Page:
I find that there’s little in common between United States and Irish car culture. USA is the home of monstrous capacity V8s, while Ireland is, well… not. We do have something in common though, neither country was offered the Nissan Skyline R34 GT-R from new. This has created an even stronger sense of lust between our two countries, than say to those who were lucky enough to be able to walk into a dealership and drive one off the showroom floor.
In a rare occurrence of Ireland actually having a car culture related benefit over the USA, we are – and have always been – able to import the GT-R from Japan. I remember the impact when a good friend of mine brought one over from the UK. It was a monster. In fact, think I still have a photo of it parked outside my house somewhere. Whilst the likes of the R32 and R33 GT-Rs bottomed out at around €10,000, the R34 always held strong residuals. As such, they remain a rare sight on our roads.
So imagine my surprise when not one, not two, but three examples rolled into Mondello Park the Sunday morning before last for Japfest. Nothing quite signals the end of a recession like a trio of R34 GT-Rs showing up in one place at the same time does…
Luckily for me, the owner was standing right beside this particular example, a 1999 V-spec, and was able to talk me through his time with the car, which he has owned for over a year now. Like most, the R34 GT-R was Domnic’s absolute dream car. When he bought the Nissan in June 2014, it had been in Ireland for approximately six years already. The Skyline was in great condition, but the styling wasn’t to Domnic’s taste, which he described as being a bit ‘Fast and Furious‘.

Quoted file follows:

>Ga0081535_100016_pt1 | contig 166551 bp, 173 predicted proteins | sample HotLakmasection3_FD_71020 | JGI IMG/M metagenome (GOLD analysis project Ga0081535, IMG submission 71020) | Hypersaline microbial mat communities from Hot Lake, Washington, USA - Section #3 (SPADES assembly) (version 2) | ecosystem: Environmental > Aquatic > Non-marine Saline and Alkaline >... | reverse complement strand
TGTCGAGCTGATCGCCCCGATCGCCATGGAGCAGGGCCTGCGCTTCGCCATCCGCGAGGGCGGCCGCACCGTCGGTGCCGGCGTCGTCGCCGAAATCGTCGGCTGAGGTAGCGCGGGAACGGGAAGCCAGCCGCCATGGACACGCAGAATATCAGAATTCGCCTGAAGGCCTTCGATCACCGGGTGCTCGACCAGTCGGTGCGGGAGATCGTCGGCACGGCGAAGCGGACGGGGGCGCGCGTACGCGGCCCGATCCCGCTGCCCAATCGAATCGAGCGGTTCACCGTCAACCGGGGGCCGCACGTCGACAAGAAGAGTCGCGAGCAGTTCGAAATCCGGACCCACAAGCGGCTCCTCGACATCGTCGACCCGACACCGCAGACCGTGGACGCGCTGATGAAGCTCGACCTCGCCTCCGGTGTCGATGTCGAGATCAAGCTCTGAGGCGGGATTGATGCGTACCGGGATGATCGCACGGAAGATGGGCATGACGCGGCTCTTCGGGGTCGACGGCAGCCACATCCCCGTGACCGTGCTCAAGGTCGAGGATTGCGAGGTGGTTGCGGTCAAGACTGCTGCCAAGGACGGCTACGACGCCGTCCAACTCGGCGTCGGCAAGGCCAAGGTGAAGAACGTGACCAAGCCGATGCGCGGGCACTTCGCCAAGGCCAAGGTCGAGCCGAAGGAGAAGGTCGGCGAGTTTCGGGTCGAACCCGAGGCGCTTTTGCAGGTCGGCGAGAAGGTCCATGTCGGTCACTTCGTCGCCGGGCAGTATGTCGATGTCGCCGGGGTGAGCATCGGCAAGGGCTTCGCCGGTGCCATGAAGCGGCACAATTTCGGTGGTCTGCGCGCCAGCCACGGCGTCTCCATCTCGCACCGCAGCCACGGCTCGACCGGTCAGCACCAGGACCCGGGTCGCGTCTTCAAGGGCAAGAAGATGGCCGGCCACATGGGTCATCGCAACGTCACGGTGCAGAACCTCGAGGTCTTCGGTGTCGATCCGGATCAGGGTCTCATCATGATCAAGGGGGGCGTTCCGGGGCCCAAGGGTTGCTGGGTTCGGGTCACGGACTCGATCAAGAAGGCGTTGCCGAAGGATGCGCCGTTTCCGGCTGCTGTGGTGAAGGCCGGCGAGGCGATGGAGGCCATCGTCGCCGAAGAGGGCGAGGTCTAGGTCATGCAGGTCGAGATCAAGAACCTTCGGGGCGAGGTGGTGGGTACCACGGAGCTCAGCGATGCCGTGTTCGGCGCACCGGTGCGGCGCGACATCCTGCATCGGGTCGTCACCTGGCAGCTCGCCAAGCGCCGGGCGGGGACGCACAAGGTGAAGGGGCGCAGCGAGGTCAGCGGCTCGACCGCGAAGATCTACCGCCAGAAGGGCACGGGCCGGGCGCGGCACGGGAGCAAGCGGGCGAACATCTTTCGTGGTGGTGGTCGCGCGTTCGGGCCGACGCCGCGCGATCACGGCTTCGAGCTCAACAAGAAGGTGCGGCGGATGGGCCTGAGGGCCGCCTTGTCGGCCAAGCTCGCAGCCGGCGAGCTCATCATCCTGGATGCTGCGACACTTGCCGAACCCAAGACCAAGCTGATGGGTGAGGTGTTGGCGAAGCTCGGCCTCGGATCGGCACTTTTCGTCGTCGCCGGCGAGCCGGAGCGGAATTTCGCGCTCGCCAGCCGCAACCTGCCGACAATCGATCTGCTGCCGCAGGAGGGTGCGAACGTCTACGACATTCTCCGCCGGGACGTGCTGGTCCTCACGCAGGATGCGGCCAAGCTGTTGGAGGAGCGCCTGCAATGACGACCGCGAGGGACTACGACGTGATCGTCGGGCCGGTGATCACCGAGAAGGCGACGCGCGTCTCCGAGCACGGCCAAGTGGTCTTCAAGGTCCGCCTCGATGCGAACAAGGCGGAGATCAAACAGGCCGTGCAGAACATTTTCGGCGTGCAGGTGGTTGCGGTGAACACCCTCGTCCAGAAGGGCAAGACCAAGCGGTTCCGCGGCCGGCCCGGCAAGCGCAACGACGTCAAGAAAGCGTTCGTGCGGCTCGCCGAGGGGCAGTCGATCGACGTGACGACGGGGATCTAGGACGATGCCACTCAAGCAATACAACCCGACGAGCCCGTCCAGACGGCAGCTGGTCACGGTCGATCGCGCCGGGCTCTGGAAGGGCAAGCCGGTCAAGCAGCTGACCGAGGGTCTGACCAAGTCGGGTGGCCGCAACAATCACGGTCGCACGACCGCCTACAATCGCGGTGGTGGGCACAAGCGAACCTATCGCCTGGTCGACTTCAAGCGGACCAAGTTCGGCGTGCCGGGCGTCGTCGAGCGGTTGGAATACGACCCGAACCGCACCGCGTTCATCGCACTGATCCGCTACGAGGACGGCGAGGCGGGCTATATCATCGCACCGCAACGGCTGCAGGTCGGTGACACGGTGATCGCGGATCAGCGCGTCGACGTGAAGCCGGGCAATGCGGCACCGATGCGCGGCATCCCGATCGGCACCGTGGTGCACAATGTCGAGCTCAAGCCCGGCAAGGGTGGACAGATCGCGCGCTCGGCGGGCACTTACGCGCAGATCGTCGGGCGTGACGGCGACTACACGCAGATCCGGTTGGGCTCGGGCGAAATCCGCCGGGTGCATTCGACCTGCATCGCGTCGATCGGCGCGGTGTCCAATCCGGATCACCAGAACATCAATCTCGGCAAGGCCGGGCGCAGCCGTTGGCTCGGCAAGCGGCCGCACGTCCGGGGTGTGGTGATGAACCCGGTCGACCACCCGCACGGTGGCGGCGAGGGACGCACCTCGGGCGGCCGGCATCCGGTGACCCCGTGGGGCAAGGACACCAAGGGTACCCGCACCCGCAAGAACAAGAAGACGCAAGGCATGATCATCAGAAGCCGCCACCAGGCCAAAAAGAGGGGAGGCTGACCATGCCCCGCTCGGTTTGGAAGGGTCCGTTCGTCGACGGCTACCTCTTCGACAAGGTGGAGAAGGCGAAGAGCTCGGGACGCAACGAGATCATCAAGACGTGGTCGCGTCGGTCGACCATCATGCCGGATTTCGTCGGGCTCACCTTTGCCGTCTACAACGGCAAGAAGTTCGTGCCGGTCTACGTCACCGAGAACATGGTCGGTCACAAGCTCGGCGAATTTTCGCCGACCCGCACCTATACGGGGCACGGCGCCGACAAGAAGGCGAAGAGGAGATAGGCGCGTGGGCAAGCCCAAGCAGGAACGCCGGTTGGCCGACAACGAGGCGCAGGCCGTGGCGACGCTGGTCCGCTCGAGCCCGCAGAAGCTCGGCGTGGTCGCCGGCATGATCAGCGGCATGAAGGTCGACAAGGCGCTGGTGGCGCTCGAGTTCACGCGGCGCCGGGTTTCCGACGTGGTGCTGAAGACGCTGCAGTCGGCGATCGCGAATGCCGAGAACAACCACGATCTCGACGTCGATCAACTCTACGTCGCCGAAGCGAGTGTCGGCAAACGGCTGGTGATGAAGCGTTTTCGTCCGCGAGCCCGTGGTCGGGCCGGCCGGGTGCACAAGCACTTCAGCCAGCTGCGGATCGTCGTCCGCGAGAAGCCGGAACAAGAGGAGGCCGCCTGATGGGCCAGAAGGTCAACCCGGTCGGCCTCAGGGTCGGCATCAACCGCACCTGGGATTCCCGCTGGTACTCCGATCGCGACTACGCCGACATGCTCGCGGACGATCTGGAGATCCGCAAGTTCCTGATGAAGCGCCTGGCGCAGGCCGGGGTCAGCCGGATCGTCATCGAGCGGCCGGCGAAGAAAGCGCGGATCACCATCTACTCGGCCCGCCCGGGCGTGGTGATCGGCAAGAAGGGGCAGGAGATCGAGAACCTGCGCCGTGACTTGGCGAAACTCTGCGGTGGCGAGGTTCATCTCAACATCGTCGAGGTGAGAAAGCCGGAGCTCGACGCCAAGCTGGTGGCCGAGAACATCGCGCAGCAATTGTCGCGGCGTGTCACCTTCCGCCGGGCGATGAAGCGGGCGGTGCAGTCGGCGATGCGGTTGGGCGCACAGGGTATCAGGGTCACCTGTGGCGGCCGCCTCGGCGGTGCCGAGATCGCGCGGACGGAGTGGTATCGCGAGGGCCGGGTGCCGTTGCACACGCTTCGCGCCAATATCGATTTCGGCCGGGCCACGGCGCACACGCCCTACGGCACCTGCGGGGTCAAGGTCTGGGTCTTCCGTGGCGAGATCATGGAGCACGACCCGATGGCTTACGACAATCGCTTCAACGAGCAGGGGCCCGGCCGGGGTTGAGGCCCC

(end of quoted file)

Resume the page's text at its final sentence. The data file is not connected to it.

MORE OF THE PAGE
Subtlety would be key for this transformation. Well, as subtle as a Bayside Blue R34 GT-R can be on Irish roads. Dressing the bottom of the car, are carbon Nismo-style under-skirts and rear spats, while the front is wearing a Top Secret bumper with accompanying Top Secret carbon front splitter and undertray (which can be seen in the Bonus Images chapter below).
The most striking visual cue are the white Work DR9 wheels, measuring in at 19×10.5-inch at all four corners and wearing 275/30R19 Bridgestone S001 Potenzas.
It’s not all aesthetics either, the RB26 has been mildly tuned to bring the power and torque levels up to 440hp and 364lb-ft when run on standard 95 octane Irish fuel. This was achieved with Kakimoto downpipes and a Regu 06 exhaust system with a Sard high-flow cat on the exhaust side and Trust intercooler and A’PEXi air filter with HKS hard pipes on the intake side.
It’s a sensible set of modifications, without chasing outright horsepower figures. Suspension is adjustable Nismo S Tune whilst the stock Brembo brakes have been treated to Endless CCX pads at the front and Ferodo DS2500s at the rear.
The interior has been kept relatively untouched, asides from the matching pair of Bride seats, some Nismo details and an FC Commander for the A’PEXi Power FC engine management system.
It’s a tastefully modified GT-R and one that rewards a closer look.
When you consider that this car accounts for approximately 10 to 15 per cent of the entire R34 GT-R population in Ireland, I think it’s awesome that its being used and modified in a proper manner. Now, I think I’ll have to go find the others…Cutting Room Floor